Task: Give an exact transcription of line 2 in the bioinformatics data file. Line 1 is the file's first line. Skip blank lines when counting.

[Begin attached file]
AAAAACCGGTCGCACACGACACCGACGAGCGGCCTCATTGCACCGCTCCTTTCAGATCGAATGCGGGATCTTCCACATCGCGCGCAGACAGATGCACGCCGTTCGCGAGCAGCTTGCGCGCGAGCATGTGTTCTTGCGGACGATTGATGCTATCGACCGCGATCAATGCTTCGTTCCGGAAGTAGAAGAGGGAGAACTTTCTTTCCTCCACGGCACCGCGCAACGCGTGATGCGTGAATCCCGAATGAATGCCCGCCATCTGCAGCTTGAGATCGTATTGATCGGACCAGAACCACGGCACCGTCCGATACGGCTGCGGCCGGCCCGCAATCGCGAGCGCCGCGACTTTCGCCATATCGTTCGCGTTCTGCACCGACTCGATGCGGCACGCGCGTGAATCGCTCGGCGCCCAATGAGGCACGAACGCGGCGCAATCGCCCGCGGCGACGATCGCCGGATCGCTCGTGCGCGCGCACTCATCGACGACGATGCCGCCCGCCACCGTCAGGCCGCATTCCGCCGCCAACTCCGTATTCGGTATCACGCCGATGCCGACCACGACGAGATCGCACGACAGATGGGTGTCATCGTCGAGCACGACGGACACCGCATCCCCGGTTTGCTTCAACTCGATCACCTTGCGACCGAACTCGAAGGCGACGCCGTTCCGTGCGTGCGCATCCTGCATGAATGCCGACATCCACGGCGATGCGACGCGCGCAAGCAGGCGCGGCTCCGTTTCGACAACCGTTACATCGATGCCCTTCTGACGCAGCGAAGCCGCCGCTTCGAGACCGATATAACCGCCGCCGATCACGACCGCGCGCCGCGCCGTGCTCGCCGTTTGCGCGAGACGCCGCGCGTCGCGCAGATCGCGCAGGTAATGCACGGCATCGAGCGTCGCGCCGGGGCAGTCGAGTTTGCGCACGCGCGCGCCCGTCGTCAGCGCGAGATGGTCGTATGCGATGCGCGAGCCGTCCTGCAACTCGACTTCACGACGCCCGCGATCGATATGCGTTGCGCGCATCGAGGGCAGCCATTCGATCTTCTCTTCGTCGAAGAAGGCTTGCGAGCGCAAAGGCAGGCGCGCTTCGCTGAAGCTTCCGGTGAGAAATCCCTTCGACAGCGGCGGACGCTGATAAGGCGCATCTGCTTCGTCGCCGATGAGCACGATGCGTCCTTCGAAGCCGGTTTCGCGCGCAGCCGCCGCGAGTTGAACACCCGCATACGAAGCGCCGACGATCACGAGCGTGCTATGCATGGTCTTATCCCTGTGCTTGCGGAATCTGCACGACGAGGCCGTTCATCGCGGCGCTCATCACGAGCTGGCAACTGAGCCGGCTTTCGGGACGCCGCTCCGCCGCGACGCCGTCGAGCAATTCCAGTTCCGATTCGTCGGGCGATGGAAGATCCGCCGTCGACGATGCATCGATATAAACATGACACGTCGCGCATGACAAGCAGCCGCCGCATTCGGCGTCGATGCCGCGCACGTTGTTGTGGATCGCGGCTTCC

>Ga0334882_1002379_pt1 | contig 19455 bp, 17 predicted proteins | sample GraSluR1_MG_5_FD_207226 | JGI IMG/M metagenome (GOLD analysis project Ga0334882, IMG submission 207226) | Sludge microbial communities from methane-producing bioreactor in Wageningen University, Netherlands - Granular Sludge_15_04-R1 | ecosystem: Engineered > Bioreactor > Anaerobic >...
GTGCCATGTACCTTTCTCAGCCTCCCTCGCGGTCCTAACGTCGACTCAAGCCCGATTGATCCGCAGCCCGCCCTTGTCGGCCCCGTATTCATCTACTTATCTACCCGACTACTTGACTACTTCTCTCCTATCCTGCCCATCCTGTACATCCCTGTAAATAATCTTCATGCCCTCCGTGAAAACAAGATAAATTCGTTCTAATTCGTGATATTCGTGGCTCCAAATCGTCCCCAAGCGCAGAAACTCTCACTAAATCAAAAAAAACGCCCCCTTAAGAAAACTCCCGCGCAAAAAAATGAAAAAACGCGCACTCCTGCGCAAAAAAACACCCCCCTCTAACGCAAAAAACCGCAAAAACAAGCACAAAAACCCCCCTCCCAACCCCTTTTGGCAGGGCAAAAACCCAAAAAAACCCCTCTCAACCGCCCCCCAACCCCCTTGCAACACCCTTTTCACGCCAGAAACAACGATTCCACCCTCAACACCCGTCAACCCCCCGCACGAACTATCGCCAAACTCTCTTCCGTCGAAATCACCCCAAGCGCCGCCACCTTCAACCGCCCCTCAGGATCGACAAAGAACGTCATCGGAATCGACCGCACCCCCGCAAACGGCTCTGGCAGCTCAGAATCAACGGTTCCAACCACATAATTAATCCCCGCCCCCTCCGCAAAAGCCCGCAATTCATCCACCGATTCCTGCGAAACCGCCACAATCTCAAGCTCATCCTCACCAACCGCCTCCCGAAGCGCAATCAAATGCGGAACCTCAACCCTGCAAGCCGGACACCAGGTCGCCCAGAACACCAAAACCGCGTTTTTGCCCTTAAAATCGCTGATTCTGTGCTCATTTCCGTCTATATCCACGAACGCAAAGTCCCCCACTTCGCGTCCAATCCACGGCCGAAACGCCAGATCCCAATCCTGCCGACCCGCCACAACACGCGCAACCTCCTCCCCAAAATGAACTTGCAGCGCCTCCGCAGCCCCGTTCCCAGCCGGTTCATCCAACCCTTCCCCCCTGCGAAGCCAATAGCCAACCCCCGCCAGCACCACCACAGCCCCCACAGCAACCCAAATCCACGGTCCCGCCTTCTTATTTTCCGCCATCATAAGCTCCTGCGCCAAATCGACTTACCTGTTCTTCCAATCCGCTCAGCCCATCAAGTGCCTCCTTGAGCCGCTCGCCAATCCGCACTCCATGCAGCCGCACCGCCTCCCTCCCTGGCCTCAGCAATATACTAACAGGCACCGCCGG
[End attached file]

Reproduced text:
>Ga0334882_1002379_pt1 | contig 19455 bp, 17 predicted proteins | sample GraSluR1_MG_5_FD_207226 | JGI IMG/M metagenome (GOLD analysis project Ga0334882, IMG submission 207226) | Sludge microbial communities from methane-producing bioreactor in Wageningen University, Netherlands - Granular Sludge_15_04-R1 | ecosystem: Engineered > Bioreactor > Anaerobic >...